Academic journal article Journal of Accountancy

A New Day for Business Combinations: Recognizing the Whole Enterprise

Academic journal article Journal of Accountancy

A New Day for Business Combinations: Recognizing the Whole Enterprise

Article excerpt

[ILLUSTRATION OMITTED]

EXECUTIVE SUMMARY

* FASB outlined a major overhaul of GAAP related to mergers and acquisitions when it issued Statement no. 141 (revised), Business Combinations, in December 2007. The standard is effective for fiscal years beginning after DeG, 15, 2008.

* A fundamental concept at the core of Statement no. 141(R) is that the reporting entity is the entire economic enterprise created by the combination. As such, the consolidated statement of financial position will describe 100% of the acquired assets and liabilities. Any minority interest-called a noncontrolling interest-will be considered to be stockholders' equity.

* The new approach will use the full fair values for both the debits and credits to record transactions, even to the point of recognizing a gain from bargain purchase in rare cases in which the acquired value exceeds the purchase price.

* Statement no. 141 (R) won't abandon the residual cost approach to goodwill measurement. However, its implementation will be improved because acquirers will have to value and record many additional assets and liabilities, including R&D and contingencies. In addition, the acquisition entry credits will include the fair value of previous holdings and any noncontrolling interest.

After 25 years of work on business combination standards, FASB rolled out a major overhaul of GAAP related to mergers and acquisitions when it issued Statement no. 141(R), Business Combinations, in December 2007.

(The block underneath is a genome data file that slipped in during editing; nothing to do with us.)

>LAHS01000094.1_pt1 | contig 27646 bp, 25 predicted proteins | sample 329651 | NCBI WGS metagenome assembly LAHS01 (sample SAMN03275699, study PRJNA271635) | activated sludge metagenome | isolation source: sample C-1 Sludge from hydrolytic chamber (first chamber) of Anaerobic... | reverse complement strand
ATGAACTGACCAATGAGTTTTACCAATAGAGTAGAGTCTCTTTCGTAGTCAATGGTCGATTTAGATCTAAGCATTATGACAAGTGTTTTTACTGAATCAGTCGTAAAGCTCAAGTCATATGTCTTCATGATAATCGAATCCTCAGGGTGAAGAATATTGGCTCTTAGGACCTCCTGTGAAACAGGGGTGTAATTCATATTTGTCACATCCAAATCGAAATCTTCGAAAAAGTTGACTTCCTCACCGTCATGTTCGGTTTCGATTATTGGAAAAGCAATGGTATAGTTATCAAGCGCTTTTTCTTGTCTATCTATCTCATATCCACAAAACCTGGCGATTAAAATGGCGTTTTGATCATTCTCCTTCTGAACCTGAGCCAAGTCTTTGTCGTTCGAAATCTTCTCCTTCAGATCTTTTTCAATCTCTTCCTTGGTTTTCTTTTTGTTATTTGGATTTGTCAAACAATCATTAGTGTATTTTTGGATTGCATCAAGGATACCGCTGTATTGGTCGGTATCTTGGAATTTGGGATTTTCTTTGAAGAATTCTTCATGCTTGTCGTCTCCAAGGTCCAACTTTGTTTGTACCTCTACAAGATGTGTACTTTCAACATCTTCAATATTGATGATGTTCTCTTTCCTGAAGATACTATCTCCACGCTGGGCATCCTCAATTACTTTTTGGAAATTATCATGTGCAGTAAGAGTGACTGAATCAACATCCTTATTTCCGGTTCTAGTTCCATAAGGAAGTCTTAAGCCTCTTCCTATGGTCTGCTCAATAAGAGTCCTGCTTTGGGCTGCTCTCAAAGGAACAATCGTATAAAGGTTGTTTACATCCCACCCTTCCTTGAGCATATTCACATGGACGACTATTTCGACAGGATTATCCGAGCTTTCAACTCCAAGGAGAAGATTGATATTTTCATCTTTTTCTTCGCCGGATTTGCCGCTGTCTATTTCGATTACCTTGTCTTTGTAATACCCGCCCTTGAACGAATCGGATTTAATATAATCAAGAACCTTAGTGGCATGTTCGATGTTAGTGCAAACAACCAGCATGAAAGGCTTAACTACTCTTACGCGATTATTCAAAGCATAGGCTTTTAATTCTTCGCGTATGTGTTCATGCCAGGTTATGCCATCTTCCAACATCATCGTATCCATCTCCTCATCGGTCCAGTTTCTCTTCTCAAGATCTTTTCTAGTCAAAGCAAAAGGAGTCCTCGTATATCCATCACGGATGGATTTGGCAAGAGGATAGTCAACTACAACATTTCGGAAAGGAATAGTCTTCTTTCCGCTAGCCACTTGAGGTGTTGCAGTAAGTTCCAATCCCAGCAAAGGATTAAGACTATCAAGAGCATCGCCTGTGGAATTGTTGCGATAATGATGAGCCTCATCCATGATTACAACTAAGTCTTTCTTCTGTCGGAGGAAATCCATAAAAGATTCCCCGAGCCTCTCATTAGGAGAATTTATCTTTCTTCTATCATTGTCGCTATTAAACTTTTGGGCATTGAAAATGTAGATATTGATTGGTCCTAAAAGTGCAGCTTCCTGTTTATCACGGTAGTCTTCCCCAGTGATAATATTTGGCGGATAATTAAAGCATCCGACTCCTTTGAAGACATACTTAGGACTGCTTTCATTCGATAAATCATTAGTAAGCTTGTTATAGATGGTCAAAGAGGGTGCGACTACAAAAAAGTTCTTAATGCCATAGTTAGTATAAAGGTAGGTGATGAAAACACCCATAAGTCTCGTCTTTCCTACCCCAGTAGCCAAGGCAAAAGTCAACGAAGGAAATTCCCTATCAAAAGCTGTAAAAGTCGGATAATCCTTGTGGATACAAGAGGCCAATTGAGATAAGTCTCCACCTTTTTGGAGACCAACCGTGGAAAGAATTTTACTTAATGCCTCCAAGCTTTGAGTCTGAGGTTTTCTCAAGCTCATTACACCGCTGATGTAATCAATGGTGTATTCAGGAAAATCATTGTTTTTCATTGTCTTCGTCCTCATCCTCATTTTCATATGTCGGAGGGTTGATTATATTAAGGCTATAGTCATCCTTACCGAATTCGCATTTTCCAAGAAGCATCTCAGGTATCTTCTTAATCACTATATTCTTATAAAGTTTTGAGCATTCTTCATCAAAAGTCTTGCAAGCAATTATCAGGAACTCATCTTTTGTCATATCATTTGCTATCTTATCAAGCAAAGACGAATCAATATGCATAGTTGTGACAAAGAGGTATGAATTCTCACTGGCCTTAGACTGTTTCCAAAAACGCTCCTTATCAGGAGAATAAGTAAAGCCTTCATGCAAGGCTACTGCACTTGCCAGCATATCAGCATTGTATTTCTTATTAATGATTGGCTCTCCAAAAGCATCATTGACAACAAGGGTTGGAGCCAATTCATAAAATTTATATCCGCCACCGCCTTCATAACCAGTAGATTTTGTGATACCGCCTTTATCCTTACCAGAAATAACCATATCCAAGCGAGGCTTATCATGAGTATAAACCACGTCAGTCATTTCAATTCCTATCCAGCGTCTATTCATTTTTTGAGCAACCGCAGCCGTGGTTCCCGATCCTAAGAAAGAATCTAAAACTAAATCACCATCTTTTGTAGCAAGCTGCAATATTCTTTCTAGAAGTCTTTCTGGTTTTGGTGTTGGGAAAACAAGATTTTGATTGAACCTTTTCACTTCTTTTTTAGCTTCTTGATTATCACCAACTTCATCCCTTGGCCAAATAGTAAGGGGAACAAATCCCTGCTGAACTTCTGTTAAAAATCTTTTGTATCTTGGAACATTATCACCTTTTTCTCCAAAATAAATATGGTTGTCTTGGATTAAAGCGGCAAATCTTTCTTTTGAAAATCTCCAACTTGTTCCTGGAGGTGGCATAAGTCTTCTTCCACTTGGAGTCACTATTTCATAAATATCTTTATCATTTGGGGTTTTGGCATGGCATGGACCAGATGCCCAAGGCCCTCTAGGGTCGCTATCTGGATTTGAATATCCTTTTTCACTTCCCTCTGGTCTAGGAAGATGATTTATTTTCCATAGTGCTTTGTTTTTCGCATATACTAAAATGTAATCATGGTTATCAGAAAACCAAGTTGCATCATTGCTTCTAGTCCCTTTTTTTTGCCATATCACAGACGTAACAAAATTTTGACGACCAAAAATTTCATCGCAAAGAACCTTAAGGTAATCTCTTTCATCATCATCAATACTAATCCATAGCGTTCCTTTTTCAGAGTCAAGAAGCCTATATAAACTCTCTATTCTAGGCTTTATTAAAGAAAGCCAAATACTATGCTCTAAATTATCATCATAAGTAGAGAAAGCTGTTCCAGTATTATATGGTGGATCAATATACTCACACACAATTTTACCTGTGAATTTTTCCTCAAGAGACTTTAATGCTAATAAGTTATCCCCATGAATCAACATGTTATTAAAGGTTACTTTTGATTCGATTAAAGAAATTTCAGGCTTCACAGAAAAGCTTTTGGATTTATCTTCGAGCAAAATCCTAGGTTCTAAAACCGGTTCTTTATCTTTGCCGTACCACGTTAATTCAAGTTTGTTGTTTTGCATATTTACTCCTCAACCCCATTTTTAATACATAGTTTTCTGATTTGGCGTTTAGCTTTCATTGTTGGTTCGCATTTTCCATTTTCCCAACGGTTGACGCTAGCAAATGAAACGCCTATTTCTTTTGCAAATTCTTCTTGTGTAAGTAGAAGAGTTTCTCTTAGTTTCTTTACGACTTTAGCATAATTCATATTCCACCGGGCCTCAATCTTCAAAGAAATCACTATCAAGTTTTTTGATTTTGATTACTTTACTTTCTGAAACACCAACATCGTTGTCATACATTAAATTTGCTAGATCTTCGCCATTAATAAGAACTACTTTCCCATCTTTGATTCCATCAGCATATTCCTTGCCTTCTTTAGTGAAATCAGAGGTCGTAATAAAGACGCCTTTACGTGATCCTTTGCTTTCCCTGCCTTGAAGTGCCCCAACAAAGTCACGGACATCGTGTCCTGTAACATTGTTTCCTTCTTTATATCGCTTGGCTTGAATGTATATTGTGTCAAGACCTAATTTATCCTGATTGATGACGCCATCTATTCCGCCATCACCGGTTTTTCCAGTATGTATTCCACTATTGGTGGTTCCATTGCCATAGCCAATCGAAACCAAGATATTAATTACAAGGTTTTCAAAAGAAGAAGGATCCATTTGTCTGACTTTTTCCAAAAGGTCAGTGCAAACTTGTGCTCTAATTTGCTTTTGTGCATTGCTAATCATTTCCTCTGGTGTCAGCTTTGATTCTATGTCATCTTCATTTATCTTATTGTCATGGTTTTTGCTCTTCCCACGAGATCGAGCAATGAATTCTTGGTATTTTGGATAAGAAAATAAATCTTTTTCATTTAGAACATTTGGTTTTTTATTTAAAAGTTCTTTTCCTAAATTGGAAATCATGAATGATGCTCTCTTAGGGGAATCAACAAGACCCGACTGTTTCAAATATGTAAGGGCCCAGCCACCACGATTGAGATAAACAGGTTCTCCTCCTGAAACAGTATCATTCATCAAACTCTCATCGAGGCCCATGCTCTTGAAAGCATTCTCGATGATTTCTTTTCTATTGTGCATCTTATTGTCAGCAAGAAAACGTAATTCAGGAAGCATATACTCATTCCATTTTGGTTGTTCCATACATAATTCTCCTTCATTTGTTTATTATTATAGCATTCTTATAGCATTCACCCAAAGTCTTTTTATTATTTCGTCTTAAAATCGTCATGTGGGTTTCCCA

In its joint project with the International Accounting Standards Board, FASB's overall goal was to produce more complete statements of financial position and income to help users make better decisions. The approach continues the shift away from historical costs to reliance on fair value. In addition, Statement no. 141(R) and Statement no. 160, Noncontrolling Interests in Consolidated Financial Statements, call for recognizing certain assets and liabilities that previously escaped recognition. The standards also alter income statements by introducing new items, eliminating some old ones and providing a new structure.

This article discusses the conceptual foundation for Statement no. 141(R), which is effective for fiscal years beginning after Dec. 15, 2008, and explains nine significant changes created by the revised standard. It also ponders how the new train of thought behind Statement no. 141 (R) may drive behaviors and attitudes.

THE CONCEPTUAL FOUNDATION

Combination accounting has long been controversial because of divergent views on how to provide the most useful information. In addition, many implementation problems arise from specific and often unique features of individual combinations. The accounting profession's struggles with these challenges are reflected in diverse and often inconsistent practices. Debate has swirled around goodwill and other intangibles. Minority interests have also been reported in several ways. These inconsistencies diminished the usefulness of the information to the point that new standards were needed.

The most fundamental concept expressed in Statement no. 141(R) is that the reporting entity is the entire economic enterprise created by the combination. As such, the consolidated statement of financial position will describe 100% of the acquired assets and liabilities. Any minority interest--called a noncontrolling interest--will be considered stockholders' equity instead of a liability or mezzanine item that is not specifically classified as a liability or equity.

Income statements will present results for the entire enterprise with the bottom line followed by a schedule that divides income into portions attributable to the controlling and noncontrolling interests. Notably, displayed earnings-per-share results will be based only on income attributable to controlling interest stockholders. Cash flow and equity statements will be reconfigured to describe the whole enterprise so users can see more of what is under the parent's management. …

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